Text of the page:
The best songs of the Elizabethan age often had a melancholy, poetic quality. Think of John Dowland. The later sixties-early seventies spawned a number of gifted singer-songwriters who expressed a similar regret-in-the-face-of-life-experience. Think of Paul Simon, Tim Buckley--and Nick Drake, who died in 1974 at age 26 but not before recording a number of beautiful albums of his music. He was only hailed and recognized later on. I only discovered his music last year myself.
This kind of synergy and synchronicity between two eras vastly separated in time has been the inspiration for Joel Frederiksen and Ensemble Phoenix's new recording Requiem for a Pink Moon (Harmonia Mundi 902111).
It's a most unusual album. Lute, bass lute (or are the bass notes of the lute given a presence throughout much of the performance?), viola da gamba and vocalists converge upon some of the best of Nick Drake's songs and rethink them in Elizabethan style. This is something that could end up badly. All depends on a thorough transformation of the music to the old style, and that the songs themselves lend themselves to this treatment.
Joel Frederiksen succeeds where others might have faltered. The lute and ensemble arrangements are quite wonderful, the vocals straightforward and plaintive, there are some parallel Elizabethan song counterparts and the whole thing is loosely presented in the form of a Requiem, including contemporary Elizabethan settings from the traditional Requiem Mass.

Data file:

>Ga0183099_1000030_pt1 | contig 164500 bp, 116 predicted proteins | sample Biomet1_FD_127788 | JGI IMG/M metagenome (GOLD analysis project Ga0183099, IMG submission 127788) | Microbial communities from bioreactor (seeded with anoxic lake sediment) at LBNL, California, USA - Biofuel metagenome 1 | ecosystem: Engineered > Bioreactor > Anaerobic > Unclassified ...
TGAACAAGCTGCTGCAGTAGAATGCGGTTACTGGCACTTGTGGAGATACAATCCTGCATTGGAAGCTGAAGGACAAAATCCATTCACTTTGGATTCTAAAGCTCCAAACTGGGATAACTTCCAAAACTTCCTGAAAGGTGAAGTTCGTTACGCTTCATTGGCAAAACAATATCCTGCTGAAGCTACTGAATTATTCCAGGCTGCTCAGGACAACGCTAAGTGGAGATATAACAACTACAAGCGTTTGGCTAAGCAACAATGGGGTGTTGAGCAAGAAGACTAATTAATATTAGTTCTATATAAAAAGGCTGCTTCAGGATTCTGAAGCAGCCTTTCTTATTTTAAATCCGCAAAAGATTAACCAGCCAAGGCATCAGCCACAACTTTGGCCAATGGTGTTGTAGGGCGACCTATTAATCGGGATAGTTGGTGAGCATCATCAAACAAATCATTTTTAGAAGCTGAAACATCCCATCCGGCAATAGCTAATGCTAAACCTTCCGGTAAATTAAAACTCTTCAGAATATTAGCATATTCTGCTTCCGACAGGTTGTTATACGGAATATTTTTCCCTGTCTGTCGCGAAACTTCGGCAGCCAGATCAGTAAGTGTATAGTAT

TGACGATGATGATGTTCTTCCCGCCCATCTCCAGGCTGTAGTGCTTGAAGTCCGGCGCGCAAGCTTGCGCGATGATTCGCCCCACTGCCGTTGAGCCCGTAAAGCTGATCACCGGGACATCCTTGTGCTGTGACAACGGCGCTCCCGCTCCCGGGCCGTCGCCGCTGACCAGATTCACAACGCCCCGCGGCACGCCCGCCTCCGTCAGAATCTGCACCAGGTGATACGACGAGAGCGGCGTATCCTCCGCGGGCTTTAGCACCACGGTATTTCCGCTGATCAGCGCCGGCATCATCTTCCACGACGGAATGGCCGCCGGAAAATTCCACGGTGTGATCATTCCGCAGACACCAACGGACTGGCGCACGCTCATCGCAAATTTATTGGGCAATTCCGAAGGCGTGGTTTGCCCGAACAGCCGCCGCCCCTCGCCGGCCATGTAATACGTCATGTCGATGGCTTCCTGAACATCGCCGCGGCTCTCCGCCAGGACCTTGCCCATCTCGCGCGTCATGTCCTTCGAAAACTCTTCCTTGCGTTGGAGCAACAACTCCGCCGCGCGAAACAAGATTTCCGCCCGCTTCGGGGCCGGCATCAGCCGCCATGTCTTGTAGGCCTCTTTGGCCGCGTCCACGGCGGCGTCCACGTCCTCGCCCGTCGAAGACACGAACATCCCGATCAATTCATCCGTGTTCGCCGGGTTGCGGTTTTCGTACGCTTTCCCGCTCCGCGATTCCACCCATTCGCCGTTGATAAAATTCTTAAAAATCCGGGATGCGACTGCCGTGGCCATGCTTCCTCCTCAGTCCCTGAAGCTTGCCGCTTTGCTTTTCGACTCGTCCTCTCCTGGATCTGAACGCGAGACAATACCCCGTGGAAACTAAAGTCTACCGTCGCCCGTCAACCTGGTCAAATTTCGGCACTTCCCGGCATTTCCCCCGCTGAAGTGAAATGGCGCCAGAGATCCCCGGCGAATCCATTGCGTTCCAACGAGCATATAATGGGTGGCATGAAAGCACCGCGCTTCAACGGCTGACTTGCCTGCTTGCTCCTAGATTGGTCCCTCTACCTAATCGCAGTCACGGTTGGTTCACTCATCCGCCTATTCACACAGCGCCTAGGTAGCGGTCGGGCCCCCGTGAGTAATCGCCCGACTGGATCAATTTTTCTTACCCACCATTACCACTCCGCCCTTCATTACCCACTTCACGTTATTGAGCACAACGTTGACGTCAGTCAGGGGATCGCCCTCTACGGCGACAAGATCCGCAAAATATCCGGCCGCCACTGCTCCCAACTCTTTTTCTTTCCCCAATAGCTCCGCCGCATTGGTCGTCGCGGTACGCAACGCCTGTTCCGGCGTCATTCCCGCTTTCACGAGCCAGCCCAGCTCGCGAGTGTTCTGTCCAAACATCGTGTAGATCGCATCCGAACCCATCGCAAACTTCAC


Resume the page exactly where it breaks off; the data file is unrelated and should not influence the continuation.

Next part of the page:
It is a sterling example of a hybrid fusion that works by changing your perception of the singer-songwriter '70s as well as the past into which it is thrown. That's because it is not thrown willy-nilly, but recreated with understanding of the songs themselves and the style of early music to be rethought with new material. And it works because Nick Drake's songs are exceptionally beautiful.
It's one of the albums of the decade or at least the year for me, but the category would have to be something like "unexpected music"! Listen to this one, please.